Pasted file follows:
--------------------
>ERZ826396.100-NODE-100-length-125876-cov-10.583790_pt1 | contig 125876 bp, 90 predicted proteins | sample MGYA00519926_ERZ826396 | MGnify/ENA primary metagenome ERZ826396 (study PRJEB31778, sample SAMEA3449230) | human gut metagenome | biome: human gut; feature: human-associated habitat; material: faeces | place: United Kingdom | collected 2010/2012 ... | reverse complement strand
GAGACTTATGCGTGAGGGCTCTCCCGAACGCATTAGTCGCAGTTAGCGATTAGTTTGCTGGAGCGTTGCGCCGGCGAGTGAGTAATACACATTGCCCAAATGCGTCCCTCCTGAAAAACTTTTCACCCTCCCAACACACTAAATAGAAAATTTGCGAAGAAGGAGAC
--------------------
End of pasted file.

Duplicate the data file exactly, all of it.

>ERZ826396.100-NODE-100-length-125876-cov-10.583790_pt1 | contig 125876 bp, 90 predicted proteins | sample MGYA00519926_ERZ826396 | MGnify/ENA primary metagenome ERZ826396 (study PRJEB31778, sample SAMEA3449230) | human gut metagenome | biome: human gut; feature: human-associated habitat; material: faeces | place: United Kingdom | collected 2010/2012 ... | reverse complement strand
GAGACTTATGCGTGAGGGCTCTCCCGAACGCATTAGTCGCAGTTAGCGATTAGTTTGCTGGAGCGTTGCGCCGGCGAGTGAGTAATACACATTGCCCAAATGCGTCCCTCCTGAAAAACTTTTCACCCTCCCAACACACTAAATAGAAAATTTGCGAAGAAGGAGAC